Priestley and An Inspector Calls to feature at the Bradford Literature Festival
The Enduring Appeal of J B Priestley’s An Inspector Calls
To celebrate 70 years since its first performance and to coincide with a new TV adaptation, Bradford Literature Festival are bringing together a panel of renowned Priestley experts to offer their insights on the play’s enduring appeal. This will take place on Sunday 17th May. To book your place click this link: http://www.bradfordliteraturefestival.co.uk/events/the-enduring-appeal-of-j-b-priestleys-an-inspector-calls/
To celebrate 70 years since its first performance and to coincide with a new TV adaptation, we’re bringing together a panel of renowned Priestley experts to offer their insights on the play’s enduring appeal.
To begin, there will be a specially filmed discussion between President of the J B Priestley Society and the author’s only son, Tom Priestley and actor Kenneth Cranham, known for his masterly performances as Inspector Goole in London and New York.
The screening will be followed by a live discussion between Lee Hanson, Chairman of the J B Priestley Society and John Baxendale, cultural historian at Sheffield Hallam University with a particular interest in the life and times of J B Priestley.
Lee Hanson is series editor of the Rediscovering Priestley Series for Great Northern Books and forewords to Valancourt editions of Priestley novels. John Baxendale is author of Priestley’s England: J B Priestley and English Culture.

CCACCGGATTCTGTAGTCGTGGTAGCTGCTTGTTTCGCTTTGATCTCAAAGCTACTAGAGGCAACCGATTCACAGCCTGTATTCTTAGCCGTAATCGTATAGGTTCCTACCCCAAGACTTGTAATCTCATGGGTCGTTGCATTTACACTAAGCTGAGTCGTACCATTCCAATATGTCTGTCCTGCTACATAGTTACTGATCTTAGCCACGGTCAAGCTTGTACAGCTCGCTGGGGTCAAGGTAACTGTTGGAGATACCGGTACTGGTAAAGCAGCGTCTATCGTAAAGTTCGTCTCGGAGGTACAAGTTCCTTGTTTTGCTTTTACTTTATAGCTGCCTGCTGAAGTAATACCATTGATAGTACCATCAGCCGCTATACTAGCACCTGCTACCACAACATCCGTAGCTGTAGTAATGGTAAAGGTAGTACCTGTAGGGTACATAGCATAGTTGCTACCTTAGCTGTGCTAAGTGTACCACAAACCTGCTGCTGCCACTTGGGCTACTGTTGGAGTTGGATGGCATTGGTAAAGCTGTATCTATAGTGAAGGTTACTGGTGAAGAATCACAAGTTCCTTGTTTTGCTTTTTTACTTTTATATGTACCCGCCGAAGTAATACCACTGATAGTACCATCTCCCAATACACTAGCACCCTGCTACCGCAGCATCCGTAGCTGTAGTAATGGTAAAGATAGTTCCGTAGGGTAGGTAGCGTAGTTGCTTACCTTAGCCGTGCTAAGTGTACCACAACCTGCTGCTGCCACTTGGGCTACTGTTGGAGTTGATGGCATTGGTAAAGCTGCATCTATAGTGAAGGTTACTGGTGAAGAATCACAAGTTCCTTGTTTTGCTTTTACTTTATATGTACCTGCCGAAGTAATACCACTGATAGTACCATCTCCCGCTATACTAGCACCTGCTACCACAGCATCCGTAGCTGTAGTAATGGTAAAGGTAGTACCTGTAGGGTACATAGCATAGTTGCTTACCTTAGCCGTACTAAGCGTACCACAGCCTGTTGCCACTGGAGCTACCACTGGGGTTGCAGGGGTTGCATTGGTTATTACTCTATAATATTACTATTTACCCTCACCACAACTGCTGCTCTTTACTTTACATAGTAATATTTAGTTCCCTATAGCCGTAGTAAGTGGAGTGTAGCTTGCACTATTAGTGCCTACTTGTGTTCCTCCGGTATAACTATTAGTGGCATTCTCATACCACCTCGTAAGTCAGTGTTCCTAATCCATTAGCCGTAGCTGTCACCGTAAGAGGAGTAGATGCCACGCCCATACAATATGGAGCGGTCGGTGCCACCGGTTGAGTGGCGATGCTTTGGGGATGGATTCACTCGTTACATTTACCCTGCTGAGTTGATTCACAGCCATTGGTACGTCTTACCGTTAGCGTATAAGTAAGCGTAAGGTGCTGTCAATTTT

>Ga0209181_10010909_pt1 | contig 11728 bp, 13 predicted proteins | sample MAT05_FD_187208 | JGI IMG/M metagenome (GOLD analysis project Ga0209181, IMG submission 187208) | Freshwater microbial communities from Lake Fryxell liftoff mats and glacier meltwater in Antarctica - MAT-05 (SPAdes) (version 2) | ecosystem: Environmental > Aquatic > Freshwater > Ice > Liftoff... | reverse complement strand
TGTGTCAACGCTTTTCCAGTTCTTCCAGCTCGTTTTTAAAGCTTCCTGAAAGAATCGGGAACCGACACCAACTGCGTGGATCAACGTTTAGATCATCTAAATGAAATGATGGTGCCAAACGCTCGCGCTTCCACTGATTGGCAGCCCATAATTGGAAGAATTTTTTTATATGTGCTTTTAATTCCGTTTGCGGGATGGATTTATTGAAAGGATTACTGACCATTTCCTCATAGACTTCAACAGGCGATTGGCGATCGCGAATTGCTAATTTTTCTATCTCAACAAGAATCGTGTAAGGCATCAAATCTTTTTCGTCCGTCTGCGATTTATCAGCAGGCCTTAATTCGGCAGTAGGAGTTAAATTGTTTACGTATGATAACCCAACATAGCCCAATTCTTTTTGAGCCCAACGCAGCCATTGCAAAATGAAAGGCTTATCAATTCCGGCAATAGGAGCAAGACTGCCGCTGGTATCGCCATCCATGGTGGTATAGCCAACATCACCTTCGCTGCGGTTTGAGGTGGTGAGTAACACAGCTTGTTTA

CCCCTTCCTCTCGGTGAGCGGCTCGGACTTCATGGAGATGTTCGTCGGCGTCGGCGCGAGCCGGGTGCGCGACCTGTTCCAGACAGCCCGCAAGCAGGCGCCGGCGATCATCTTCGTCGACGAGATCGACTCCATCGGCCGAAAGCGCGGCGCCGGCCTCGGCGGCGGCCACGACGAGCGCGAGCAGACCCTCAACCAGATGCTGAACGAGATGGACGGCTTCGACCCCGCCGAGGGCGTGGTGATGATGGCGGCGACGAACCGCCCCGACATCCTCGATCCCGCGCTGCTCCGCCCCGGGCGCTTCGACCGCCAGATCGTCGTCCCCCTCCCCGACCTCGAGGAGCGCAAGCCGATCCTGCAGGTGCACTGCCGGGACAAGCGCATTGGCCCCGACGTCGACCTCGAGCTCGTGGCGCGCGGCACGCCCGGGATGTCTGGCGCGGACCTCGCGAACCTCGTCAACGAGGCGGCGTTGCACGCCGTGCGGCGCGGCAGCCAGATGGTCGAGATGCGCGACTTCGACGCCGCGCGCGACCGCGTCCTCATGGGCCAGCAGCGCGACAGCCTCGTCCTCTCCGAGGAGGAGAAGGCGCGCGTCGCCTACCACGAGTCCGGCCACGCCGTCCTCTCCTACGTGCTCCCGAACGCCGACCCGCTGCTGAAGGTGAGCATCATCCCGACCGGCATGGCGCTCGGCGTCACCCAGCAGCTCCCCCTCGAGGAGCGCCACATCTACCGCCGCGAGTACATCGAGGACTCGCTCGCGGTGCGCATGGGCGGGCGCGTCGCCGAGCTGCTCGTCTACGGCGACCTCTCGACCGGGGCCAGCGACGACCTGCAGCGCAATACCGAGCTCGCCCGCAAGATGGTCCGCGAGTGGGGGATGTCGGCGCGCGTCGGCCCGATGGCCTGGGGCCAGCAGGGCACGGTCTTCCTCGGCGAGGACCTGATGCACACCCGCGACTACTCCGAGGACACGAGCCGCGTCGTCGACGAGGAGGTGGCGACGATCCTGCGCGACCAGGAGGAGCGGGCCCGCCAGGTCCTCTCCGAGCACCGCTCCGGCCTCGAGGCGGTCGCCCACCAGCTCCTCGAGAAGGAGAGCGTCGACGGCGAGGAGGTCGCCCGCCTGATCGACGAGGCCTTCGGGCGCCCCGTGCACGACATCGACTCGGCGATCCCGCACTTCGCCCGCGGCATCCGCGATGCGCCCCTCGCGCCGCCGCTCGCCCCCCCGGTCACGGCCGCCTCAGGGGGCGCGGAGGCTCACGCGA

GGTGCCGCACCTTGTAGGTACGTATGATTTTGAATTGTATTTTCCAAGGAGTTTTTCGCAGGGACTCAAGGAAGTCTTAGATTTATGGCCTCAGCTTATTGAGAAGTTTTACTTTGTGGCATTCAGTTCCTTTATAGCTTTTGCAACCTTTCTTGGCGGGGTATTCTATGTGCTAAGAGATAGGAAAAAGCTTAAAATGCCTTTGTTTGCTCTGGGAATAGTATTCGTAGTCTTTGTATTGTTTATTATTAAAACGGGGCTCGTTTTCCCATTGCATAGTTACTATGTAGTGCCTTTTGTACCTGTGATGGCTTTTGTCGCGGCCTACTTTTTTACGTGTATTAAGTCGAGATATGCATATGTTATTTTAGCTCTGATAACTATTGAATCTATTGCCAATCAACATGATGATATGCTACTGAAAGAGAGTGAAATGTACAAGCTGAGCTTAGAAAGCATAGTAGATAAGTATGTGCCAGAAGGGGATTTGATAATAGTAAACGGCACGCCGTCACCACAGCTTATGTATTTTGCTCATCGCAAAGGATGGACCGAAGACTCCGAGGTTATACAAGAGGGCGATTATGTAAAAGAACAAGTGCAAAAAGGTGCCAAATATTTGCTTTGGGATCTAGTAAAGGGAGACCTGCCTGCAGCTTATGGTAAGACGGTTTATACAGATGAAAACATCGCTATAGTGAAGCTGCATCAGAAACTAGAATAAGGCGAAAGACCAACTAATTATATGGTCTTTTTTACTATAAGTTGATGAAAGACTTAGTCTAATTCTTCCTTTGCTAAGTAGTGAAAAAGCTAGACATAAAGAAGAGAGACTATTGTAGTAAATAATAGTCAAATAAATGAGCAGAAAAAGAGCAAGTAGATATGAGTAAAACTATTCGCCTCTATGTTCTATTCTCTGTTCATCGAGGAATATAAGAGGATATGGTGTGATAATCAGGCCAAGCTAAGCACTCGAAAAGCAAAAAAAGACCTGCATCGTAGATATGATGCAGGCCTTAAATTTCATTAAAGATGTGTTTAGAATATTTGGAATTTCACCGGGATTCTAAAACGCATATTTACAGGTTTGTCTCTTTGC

The Inspector is Crossing the Atlantic
A professional production of An Inspector Calls will be staged by the Pioneer Theatre Company, Salt Lake City, Utah from 19 February to 5 March 2016. We look forward to hearing more about this production.
A Rare Production Indeed
A very rare production in North America of Laburnum Grove was staged by Western Gold Theatre in the PAL Studio Theatre, Vancouver, British Columbia from 20 to 22 March 2015.
A Talk on Priestley’s Wars
Priestley’s Wars by Neil Hanson, published in 2008 by Great Northern Books, was, and remains, an important addition to the Priestley bibliography, especially because it incorporates the 1941 Postscripts. These, of course, were very much more than a pendant to the perhaps more celebrated 1940 series.
At the Leeds City Art Gallery on 17 March Neil Hanson, accompanied by his son Jack, gave a presentation on the ‘war and peace’ themes covered by the book. Jack Hanson read extracts not only from the Postscripts themselves but from other books, including Lost Empires, Margin Released and English Journey. Most of these extracts were familiar, as, indeed, was the content of Neil Hanson’s talk but the presentation as a whole was none the less valuable, especially since the speaker talked of Priestley in an extremely positive fashion.
In the question and answer session which followed we were able to correct a misapprehension contained in the introduction to the talk by a member of the Gallery staff (or so we assumed), namely that few of Priestley’s books were currently in print, with those that are conﬁned to the Great Northern Books series. We pointed out that in recent years three other publishers had reissued what has amounted to a signiﬁcant number of the novels, plays and short stories.
One unfortunate piece of information which Neil Hanson revealed at the end of his talk was that he only had two copies of the book for sale, the rest of the stock having been lost in a ﬂood.